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Old 06-01-2012, 07:51 PM   #1
LQ Newbie
Registered: Jan 2012
Posts: 4

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Shell script variable question

I couldn't think of a better title, sorry.

I am trying to figure out a way to go about this, but every time I try, I can't seem to figure it out. Basically, I need to be able to use a shell variable in a command, and the variable is a path to a file.

Let's say the path to the directory is "~/foobar/", so foo="~/foobar/"
This works well enough, it is fine to say "cd $foo" and it will work properly. The problem lies when the path is "~/foo bar/". Since this script will be used in the install on an Android phone, and anyone installing my ROM can install it from any location, I cannot be positive that they will not place it in a directory that has a space in the name. If foo="~/foo bar/" then running the command cd "$foo" will not work. So I have tried a couple ways to make it work, such as:

foo="~/foo bar/"
foo=$(echo $foo | sed 's| |\\ |g')
echo $foo
~/foo\ bar/
foo="~/foo bar/"
echo $foo
'~/foo bar/'
Neither of those attempts work, and I think it is because, for the first one, it tries to cd to a directory named exactly "~/foo\ bar/", instead of using the "\" to make the space part of the name of the directory, "~/foo bar/"

And the same reason applies to the second one, as it tries to cd to a directory that is named exactly "'~/foo bar/'" instead of, again, using the "'" to ake the space part of the name of the directory, "~/foo bar/".

At this point I am basically out of ideas, any help would be awesome.
Old 06-01-2012, 08:51 PM   #2
LQ Newbie
Registered: Jun 2012
Posts: 1

Rep: Reputation: Disabled
This is on my android device:

sh-4.1# foo="/mnt/sdcard/foo bar"
foo="/mnt/sdcard/foo bar"
sh-4.1# mkdir "$foo"
mkdir "$foo"
sh-4.1# pwd
sh-4.1# cd "$foo"
cd "$foo"
sh-4.1# pwd
/mnt/sdcard/foo bar
cd $foo should be change to cd "$foo"
Old 06-01-2012, 10:41 PM   #3
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Like builderbob said, your quoting is off is all. I very warmly recommend you read the Quoting chapter in the Bash Reference Manual -- POSIX shells and Bourne shells use pretty much the same rules, so those are a very good starting point.

Trust me: learning the proper quoting rules, and applying them liberally, will save you from a lot of typical scripting errors. It is worth every second you need to spend.

To show you why it is important:
somepath=~/"foo bar"/"other"
cd "$somepath"
You do not need to quote the complete path, you are allowed to quote just the parts that need quoting. In the above case, ~ is special to the shell, so you don't want to quote it.

Other ways you can specify the same path:
somepath=~/foo\ bar/other
somepath=~/foo" "bar/other
somepath=~/foo' 'bar/other
somepath=~"/foo bar/other"
somepath=~'/foo bar/other'
somepath=~'/foo bar/'"other"
There are a lot of variations. Just remember that ~ is special to the shell; it does not work if it is part of a string. (If specified on a command line, remember that the shell interprets the command line first too, before running the actual command. All ~ will be transformed to actual paths in the strings the command gets.)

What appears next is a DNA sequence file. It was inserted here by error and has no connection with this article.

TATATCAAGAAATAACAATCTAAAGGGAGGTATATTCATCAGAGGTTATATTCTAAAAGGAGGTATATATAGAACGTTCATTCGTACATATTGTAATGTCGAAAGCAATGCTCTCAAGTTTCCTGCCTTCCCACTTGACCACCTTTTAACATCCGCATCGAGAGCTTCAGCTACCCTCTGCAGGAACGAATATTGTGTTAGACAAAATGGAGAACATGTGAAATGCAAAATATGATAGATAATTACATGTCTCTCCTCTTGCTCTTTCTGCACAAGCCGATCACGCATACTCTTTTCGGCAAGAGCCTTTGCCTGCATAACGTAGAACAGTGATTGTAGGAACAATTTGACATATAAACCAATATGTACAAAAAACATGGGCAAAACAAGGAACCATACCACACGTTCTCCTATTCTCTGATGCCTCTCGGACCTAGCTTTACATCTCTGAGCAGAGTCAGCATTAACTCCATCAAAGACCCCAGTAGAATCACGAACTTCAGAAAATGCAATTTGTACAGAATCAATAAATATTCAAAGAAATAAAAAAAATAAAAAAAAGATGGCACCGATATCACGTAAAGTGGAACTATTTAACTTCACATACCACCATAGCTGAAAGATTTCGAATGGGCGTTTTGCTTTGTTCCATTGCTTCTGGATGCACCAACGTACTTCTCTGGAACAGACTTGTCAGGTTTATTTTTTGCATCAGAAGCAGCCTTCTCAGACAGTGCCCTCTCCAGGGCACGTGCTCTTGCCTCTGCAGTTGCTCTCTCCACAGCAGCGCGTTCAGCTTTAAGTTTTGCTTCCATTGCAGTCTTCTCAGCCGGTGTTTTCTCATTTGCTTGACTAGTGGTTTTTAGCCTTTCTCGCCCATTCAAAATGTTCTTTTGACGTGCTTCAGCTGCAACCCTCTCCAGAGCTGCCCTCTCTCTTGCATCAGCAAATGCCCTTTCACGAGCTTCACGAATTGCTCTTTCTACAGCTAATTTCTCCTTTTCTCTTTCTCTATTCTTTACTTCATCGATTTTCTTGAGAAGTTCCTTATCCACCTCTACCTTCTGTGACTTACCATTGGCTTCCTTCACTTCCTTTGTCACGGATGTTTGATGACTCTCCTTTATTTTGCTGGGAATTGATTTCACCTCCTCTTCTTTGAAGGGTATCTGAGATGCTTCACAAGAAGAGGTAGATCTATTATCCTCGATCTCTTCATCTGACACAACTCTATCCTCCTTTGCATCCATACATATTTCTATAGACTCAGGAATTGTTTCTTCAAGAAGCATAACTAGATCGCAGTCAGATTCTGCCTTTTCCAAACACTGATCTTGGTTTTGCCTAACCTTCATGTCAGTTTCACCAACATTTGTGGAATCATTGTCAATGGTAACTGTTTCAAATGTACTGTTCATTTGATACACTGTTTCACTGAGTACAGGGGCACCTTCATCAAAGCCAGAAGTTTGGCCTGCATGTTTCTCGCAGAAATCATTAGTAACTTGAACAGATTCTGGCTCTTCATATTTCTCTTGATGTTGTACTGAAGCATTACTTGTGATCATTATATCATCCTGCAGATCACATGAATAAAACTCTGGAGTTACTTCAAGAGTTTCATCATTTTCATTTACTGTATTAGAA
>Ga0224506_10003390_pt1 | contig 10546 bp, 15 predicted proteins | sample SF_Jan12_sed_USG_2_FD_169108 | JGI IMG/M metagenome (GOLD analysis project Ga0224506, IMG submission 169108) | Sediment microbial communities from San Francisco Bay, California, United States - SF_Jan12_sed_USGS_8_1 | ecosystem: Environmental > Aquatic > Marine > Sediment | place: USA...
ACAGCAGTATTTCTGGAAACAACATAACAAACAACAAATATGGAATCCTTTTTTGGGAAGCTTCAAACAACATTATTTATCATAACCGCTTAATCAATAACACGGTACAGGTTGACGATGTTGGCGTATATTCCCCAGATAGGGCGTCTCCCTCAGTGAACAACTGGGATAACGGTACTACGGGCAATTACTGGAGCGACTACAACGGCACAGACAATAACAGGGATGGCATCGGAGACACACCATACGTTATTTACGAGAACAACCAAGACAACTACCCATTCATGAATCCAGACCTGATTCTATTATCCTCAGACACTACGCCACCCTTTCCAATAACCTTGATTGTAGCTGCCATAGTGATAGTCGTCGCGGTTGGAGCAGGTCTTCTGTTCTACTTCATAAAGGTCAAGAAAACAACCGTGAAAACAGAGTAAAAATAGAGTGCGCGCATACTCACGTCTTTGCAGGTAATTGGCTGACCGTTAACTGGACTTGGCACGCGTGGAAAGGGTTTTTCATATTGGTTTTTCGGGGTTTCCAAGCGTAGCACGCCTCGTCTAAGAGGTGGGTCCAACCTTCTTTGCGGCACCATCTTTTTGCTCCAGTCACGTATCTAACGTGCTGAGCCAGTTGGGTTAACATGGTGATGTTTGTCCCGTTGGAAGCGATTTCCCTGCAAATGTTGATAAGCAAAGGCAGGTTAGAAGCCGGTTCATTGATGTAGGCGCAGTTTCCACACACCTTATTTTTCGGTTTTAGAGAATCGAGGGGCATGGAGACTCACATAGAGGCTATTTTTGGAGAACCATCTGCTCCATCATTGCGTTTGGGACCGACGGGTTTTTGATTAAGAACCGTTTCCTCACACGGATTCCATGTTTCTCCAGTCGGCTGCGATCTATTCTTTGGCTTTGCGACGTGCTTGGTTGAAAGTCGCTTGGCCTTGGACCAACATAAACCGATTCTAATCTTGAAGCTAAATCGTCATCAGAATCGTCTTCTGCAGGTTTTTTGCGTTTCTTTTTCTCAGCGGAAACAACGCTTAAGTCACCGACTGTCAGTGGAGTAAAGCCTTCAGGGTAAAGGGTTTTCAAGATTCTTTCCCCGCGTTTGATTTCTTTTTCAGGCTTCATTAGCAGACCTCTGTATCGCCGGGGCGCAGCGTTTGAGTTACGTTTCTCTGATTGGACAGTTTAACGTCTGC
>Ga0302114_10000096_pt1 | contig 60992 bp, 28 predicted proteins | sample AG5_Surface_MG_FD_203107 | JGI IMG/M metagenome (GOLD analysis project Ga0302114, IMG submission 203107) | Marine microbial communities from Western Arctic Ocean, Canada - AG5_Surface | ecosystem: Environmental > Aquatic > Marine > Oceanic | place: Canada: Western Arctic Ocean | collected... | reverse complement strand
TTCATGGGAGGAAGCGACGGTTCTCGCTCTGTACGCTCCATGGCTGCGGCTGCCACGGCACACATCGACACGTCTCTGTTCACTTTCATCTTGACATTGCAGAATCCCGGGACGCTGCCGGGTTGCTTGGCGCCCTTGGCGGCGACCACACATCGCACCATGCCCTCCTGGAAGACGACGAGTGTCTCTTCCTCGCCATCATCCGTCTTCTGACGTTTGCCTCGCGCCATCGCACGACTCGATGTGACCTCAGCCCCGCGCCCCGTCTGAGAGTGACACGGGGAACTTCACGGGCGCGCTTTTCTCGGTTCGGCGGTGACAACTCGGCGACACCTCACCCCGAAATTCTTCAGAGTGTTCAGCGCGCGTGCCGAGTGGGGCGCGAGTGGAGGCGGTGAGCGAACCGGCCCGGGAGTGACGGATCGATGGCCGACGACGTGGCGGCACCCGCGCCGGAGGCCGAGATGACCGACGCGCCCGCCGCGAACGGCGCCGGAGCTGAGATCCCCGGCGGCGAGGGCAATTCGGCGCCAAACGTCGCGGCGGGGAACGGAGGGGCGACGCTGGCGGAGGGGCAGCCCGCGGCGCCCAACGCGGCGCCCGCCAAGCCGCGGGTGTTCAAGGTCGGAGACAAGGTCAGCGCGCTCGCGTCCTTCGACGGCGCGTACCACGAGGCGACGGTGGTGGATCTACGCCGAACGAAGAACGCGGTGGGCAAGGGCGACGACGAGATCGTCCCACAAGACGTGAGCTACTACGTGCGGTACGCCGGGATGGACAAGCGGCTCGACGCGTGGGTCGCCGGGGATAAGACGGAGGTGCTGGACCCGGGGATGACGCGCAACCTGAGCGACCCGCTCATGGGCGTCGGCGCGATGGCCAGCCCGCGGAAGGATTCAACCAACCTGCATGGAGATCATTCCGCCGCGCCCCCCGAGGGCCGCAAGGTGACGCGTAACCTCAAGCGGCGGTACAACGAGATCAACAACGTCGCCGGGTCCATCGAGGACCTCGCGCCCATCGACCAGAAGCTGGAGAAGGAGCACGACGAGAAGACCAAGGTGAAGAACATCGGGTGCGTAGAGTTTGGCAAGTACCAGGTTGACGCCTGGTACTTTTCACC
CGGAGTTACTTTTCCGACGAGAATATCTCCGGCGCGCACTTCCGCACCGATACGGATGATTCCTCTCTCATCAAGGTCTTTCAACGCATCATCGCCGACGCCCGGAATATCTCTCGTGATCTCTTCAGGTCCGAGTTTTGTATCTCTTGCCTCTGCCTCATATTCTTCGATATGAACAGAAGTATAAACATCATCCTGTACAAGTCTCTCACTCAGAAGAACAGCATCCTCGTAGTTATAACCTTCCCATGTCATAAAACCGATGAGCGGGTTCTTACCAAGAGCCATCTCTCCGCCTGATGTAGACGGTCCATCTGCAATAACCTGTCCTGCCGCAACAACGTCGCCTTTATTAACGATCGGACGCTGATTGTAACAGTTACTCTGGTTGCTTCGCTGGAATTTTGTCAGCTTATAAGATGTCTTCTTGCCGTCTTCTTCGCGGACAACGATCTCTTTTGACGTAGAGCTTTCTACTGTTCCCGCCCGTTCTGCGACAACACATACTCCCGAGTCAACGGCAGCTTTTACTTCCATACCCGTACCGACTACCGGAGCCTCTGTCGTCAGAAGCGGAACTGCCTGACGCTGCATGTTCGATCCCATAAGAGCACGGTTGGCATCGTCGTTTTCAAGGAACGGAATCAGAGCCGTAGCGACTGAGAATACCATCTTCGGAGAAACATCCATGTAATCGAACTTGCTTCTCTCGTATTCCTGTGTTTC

It is a bit more portable to use the HOME environment variable instead of relying on shell ~ support -- i.e. somepath="$HOME/foo bar/other" . However, shells expand ~user to the home directory for user user, which is pretty cumbersome in the general case: $(getent passwd user | cut -d : -f 6) .

Lets show some of the benefits of knowing the proper quoting rules.

Let's assume you have a directory named foo bar in your home directory, and you want to loop over all its immediate subdirectories using the shell. In general, you do this via e.g.
for oneitem in ~/"foo bar"/* ; do
    [ -d "$oneitem" ] || continue
    printf 'oneitem is \047%s\047.\n' "$oneitem"
where the test skips those oneitems that are not directories. Note that if the directory only has files or subdirectories starting with a ., then the glob pattern does not match anything. Shells typically then return the pattern itself. (Bash has a nullglob shell option, which makes it return nothing when the pattern does not match. It is very useful, if you use Bash.)

If you use Bash and create a very funnily named file,
touch ~/foo\ bar/more$'\nthan\tone 'line
and run the above loop, you'll see how the shell manages even very weird file names correctly, if you just apply the quoting rules (and filename expansion rules too in this case).

To remove the funny-named file, run rm -f ~/$'foo bar/more\nthan\tone line' in Bash. (In Bash, $'...' evaluates to ... as if it was single-quoted, but with C-type character escapes converted to their respective characters.)
Old 06-01-2012, 11:56 PM   #4
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Registered: Jan 2012
Posts: 4

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Ahh, I see my problem. I did use double quotes, I was simply testing it in linux and not the phone itself, so I was including the "~/" and that was messing me up. Thanks for the help.


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